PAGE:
No Right TurnBy Idiot/Savant
    1 week ago
  • Banning foreign money from our elections
    The government has said it will ban foreign donations to political parties and candidates, and will be introducing legislation to be passed under all-stages urgency this afternoon. While I agree with the goal, I don't see a particular case for urgency, unless the government is concerned about a flood of ...
    No Right TurnBy Idiot/Savant
    1 week ago
  • Reforming the Education Acts
    The government introduced the Education and Training Bill to Parliament yesterday. Its a massive bill, which replaces both existing Education Acts, as well as various other bits of legislation (including some which are still proceeding through the House). I'll leave the serious analysis to teachers and people who actually know ...
    No Right TurnBy Idiot/Savant
    1 week ago
  • Bite-sized learning
    Amelia SharmanThere’s no one-size-fits-all when it comes to micro-credentials, those bits of bite-sized learning that can help workers stay on top of technological change.  What’s a micro-credential? While definitions vary, micro-credentials can be understood as short courses that allow people to learn new skills or have an existing competency recognised. ...
    SciBlogsBy Guest Author
    1 week ago
  • “Not The Labour Party We Once Knew.”
    All Smiles Now: Claire Szabo is taking up her presidential role after serving as the CEO of Habitat For Humanity. Which is absolutely perfect! After KiwiBuild was so comprehensively mismanaged by Phil Twyford, the party has not only elected a new president from a thoroughly respectable not-for-profit, but one who ...
    1 week ago
  • Marxist versus liberal methodology on transgender ideology/identity politics
    While much of the NZ left has transitioned to postmodern and identity politics in relation to transgender ideology, there are some very good articles about that deploy Marxist methodology in relation to this subject.  The one below is from the British marxist group Counterfire and appeared on their site here ...
    RedlineBy Admin
    1 week ago
  • Book review: The Farm by Joanne Ramos
    by Daphna Whitmore At Golden Oaks, a luxurious country retreat in the Hudson Valley, pregnant women have the best care money can buy. From the organic food, personalised exercise programmes, private yoga instruction and daily massages Golden Oaks looks like a country lodge for the upper class. Set some time ...
    RedlineBy Daphna
    1 week ago
  • Loosening the purse strings
    When Labour was running for election in 2017, it felt it needed to demonstrate "fiscal responsibility" and signed itself up to masochistic "budget responsibility rules". It was a fool's errand: the sorts of voters who demand fiscal responsibility are also the sorts of voters who believe that labour can never ...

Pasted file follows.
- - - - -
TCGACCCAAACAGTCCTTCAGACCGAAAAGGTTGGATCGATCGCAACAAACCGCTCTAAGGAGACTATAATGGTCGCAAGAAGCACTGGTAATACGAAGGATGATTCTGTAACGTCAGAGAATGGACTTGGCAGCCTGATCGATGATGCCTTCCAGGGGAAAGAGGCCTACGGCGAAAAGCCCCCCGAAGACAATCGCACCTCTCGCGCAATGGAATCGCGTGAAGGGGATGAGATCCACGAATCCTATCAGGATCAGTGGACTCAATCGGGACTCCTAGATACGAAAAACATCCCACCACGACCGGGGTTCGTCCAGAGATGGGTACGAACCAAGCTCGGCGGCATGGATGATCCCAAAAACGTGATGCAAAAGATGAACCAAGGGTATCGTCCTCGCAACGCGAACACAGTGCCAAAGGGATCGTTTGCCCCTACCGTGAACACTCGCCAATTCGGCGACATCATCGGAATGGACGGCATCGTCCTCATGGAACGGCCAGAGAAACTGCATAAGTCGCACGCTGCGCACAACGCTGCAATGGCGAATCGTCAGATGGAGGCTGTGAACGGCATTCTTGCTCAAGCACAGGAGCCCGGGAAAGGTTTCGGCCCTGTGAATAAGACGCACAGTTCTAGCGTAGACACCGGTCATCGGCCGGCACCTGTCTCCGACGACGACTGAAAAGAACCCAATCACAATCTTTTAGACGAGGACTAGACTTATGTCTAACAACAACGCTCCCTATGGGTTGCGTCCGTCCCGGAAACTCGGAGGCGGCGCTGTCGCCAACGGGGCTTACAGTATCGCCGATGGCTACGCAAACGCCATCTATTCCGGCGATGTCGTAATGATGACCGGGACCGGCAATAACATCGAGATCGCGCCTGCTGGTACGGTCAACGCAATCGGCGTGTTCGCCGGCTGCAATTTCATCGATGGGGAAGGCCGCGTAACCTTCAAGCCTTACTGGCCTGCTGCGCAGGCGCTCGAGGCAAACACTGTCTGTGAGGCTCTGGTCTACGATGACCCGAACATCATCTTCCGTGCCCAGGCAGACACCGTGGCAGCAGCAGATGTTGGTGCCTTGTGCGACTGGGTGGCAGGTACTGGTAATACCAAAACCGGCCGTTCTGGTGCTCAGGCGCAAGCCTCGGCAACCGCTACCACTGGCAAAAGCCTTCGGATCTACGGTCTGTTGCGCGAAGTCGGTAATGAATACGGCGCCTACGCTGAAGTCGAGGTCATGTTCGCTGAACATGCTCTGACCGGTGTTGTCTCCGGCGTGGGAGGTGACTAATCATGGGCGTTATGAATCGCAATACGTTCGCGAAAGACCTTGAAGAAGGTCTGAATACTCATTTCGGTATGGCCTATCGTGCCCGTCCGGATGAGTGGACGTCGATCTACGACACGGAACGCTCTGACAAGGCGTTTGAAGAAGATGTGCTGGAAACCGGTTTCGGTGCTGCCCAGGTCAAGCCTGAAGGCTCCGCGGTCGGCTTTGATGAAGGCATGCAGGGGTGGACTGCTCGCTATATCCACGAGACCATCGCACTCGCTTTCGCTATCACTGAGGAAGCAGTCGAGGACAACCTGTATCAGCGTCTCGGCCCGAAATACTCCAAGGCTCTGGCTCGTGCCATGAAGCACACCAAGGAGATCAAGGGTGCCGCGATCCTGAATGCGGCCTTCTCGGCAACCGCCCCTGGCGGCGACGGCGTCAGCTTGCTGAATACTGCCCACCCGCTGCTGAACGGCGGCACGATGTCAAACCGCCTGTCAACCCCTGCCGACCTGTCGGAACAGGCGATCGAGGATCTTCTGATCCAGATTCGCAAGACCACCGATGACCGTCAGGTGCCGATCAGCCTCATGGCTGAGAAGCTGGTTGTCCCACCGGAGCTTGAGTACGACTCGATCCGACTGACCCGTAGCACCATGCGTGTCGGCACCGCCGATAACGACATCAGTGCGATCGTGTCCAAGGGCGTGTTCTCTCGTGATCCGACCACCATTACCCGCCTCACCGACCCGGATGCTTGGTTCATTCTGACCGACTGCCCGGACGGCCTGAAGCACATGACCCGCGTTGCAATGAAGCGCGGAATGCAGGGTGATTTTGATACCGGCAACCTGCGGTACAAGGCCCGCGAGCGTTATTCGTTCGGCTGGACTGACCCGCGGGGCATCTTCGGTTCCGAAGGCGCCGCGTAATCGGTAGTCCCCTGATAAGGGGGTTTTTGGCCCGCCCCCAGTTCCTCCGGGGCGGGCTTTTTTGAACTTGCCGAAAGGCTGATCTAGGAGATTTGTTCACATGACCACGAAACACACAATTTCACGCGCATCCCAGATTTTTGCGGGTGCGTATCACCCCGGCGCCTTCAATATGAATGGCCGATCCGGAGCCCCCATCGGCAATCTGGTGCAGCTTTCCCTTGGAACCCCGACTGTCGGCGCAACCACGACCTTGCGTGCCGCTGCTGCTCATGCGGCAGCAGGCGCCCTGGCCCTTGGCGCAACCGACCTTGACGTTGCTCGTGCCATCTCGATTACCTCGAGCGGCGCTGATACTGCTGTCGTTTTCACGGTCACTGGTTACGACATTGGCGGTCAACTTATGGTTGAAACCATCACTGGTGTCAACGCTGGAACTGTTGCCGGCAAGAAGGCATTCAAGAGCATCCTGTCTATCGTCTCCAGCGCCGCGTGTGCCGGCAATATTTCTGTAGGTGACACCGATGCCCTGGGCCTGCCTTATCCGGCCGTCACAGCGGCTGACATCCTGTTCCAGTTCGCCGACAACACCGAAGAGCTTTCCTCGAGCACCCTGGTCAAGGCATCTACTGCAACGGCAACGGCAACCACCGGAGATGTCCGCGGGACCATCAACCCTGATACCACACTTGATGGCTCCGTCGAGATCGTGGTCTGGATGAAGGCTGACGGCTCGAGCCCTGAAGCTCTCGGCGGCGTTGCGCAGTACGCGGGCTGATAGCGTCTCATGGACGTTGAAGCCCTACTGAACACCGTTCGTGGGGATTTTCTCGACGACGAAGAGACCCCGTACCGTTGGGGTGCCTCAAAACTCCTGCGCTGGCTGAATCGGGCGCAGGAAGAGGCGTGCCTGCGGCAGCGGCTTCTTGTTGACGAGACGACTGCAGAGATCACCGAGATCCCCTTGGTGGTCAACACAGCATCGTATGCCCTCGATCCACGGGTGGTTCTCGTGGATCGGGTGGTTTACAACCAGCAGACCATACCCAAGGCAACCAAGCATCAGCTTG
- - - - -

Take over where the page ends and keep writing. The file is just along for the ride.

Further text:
No Right TurnBy Idiot/Savant
    1 week ago
  • Climate Change: How to get there
    Writing in Stuff, Joel MacManus looks at what we need to do to meet the Zero Carbon Act's targets. The core of it:1. Convert 85 per cent of vehicles on the road to electric. 2. Eliminate fossil fuels from all industrial heating up to 300 degrees Celsius. 3. Double our ...
    No Right TurnBy Idiot/Savant
    1 week ago
  • anti-vaxxers in a measles epidemic: so many ways to be untruthful
    “Anti-vaxers are a pro-death movement,” those comments from Dr Helen Petousis-Harris speaking about six more Measles related deaths in Samoa over the past twenty-four hours. “Anti-vaxers are a pro-death movement,” those comments from Dr Helen Petousis-Harris speaking about six more Measles related deaths in Samoa ...
    SciBlogsBy Alison Campbell
    1 week ago
  • Is Youth Vaping a Problem in New Zealand?
    Professors Janet Hoek and Richard Edwards, Emeritus Professor Phil Gendall, Jude Ball, Dr Judith McCool, Anaru Waa, Dr Becky Freeman Recent media reports have presented conflicting evidence on youth vaping in NZ. While some NZ school principals report concerns about increasing vaping on school grounds and confiscating vapes, ASH Year ...
    SciBlogsBy Public Health Expert
    1 week ago
  • In pursuit of “Freedom and Democracy”: Forever Wars in “America’s backyard”.
    “America the Beautiful!”, staunch defender of democracy, freedom and… a whole lot of despotic tyrants that play nice with what is called “the Washington Consensus.” America is indeed capable of immense good, but like any Nation, and most assuredly any aspirant to the mantle of Empire, great, immense evil. All ...
    exhALANtBy exhalantblog
    2 weeks ago
  • November ’19 – NZ blogs sitemeter ranking
    Image credit: The beginner’s guide to blogging I notice a few regulars no longer allow public access to the site counters. This may happen accidentally when the blog format is altered. If your blog is ...
    2 weeks ago
  • Whodunnit? Finding the mystery 1080 testing lab
    1080 is used to control pests in NZ. Its use is contested by a noisy few. A new report claims high levels of 1080 in rats washed up on a beach. Flora and Fauna of Aotearoa (F&F) won’t name the laboratory that did their testing. It has sparked a hunt ...
    SciBlogsBy Grant Jacobs
    2 weeks ago
  • Authoritarian Friends, Democratic Enemies.